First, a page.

- I can definitely put up slightly higher average power numbers on the trainer for 15-20 minutes with a mashlike low cadence of near 75, as compared to a high cadence of 95. At 105-110 cadence, my average power drops even more during those short intervals. However, as said, I can't sustain this for longer than that - it certainly feels like the limiting factor is my leg musculature for this type of workout, which gets fatigued after this type of effort.  For sprint tris though, I find myself closer to this lower cadence than the faster one above. I can speculate to no end about why this is true for me, but I do have big legs genetically (I leg press 1000+ pounds with no leg weightlifting and just have a basketball background) that may suggest why I can go faster mashing for short periods of time, but it's just speculative.

 

- I know there's a variety of opinions on this - I've seen wars waged on bike forums about this same issue, so it'll depend whose camp you're in. At least for me, I'm seeing real differences with cadence and race distance - even if you say 'it's all in my head', it's what's reliably coming up for me, and I think it wouldn't be wise for me to just ignore it.

2011-10-16 3:56 PM
in reply to: #3725732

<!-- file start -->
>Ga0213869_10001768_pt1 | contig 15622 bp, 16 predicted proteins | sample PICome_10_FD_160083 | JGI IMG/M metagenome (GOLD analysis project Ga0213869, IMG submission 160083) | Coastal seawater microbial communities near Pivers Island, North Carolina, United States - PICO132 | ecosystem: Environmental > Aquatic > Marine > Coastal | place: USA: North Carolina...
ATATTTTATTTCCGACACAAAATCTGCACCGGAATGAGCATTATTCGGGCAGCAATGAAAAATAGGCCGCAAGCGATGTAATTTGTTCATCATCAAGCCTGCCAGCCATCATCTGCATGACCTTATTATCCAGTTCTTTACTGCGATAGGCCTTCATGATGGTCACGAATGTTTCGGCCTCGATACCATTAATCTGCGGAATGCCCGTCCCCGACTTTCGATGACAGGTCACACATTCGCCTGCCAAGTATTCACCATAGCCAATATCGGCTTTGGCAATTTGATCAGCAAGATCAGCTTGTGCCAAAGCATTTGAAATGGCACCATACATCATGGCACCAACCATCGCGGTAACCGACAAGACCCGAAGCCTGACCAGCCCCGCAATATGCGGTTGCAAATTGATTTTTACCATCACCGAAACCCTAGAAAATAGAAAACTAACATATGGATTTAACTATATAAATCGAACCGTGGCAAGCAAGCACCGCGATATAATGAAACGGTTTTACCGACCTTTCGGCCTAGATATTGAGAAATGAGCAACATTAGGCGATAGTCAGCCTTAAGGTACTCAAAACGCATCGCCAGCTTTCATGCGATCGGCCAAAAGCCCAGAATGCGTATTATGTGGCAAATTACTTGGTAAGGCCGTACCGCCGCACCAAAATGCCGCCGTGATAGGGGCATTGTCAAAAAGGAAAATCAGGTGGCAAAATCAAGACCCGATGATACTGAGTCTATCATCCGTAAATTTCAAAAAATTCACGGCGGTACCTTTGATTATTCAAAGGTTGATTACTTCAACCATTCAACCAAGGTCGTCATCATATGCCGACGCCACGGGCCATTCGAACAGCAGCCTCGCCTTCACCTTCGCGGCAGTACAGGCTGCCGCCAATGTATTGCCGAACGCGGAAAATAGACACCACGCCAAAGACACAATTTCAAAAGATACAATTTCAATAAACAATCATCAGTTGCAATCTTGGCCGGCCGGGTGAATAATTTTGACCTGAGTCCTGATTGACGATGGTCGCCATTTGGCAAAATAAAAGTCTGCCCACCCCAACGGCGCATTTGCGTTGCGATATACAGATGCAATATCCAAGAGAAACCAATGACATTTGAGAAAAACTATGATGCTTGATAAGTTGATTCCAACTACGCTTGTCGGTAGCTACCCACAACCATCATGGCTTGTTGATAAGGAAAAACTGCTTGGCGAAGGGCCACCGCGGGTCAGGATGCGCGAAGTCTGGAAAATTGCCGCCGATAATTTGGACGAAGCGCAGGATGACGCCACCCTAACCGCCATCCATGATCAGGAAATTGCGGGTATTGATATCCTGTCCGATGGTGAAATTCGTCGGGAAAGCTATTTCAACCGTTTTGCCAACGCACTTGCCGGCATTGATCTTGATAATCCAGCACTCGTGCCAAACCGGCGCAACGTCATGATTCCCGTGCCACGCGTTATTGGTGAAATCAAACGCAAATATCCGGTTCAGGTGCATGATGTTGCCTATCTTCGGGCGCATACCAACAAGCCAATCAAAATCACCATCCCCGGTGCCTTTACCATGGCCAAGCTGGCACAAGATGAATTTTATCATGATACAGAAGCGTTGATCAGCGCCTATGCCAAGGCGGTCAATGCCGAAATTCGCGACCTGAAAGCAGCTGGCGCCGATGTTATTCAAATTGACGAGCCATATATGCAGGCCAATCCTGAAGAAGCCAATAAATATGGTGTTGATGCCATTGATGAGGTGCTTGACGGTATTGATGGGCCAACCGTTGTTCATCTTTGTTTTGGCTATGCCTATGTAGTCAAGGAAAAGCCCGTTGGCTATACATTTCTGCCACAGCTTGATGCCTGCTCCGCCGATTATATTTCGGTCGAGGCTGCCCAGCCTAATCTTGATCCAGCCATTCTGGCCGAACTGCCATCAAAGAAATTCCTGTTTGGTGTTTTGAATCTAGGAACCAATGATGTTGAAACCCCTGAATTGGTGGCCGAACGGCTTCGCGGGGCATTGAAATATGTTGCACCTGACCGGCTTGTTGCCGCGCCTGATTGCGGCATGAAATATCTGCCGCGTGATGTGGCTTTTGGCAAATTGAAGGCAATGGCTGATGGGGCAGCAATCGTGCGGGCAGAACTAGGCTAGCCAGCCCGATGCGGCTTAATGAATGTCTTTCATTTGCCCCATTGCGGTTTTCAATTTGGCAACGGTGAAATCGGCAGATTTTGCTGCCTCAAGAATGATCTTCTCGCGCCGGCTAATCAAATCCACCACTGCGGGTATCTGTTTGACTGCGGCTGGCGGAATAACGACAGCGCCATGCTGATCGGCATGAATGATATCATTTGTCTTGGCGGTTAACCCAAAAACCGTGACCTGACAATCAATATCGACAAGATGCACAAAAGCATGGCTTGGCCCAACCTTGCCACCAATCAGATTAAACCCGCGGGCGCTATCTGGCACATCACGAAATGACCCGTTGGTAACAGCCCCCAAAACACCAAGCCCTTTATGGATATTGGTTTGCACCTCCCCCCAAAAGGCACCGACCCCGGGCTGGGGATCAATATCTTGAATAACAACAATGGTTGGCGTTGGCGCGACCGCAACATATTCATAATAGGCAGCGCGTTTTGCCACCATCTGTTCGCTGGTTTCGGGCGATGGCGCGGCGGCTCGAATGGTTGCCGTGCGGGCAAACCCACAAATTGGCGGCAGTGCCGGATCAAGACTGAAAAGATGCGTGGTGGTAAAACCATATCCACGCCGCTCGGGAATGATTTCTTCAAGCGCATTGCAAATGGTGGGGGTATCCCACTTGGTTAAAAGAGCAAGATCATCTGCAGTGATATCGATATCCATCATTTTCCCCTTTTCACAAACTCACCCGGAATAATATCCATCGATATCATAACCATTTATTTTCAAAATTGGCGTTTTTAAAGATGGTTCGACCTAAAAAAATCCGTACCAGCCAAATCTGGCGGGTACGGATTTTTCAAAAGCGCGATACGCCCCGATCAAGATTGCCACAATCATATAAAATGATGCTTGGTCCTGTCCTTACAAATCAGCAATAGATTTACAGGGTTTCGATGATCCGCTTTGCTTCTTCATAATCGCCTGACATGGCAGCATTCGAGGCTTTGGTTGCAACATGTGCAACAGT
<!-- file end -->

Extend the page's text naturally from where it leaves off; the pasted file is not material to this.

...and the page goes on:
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Subject: RE: MASHing vs Spinning
agarose2000 - 2011-10-16 5:00 PM

My last response here as we actually agree, but you're still intent on proving me wrong somehow.



I'm not intent on proving anyone wrong; you posted several things that were either gross generalizations or factually incorrect. I was simply trying to point those out to you or others who may be following the thread.

Shane
2011-10-16 6:54 PM
in reply to: #3725162

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Subject: RE: MASHing vs Spinning
I will keep it simple. As I ride more my cadnce seems to increase along with my fitness. I can definitely put down more power at lower cadence for short efforts and more power over long efforts at higher cadence. My legs feel better (less fatigue and chance of cramping) at higher cadence for anything over 1.2-2hrs. Of late I have been trying to increase my cadence to see what if anything I feel like over the ride. Jury is still out on this. Good luck with your testing as it is the only way you will find out what works for you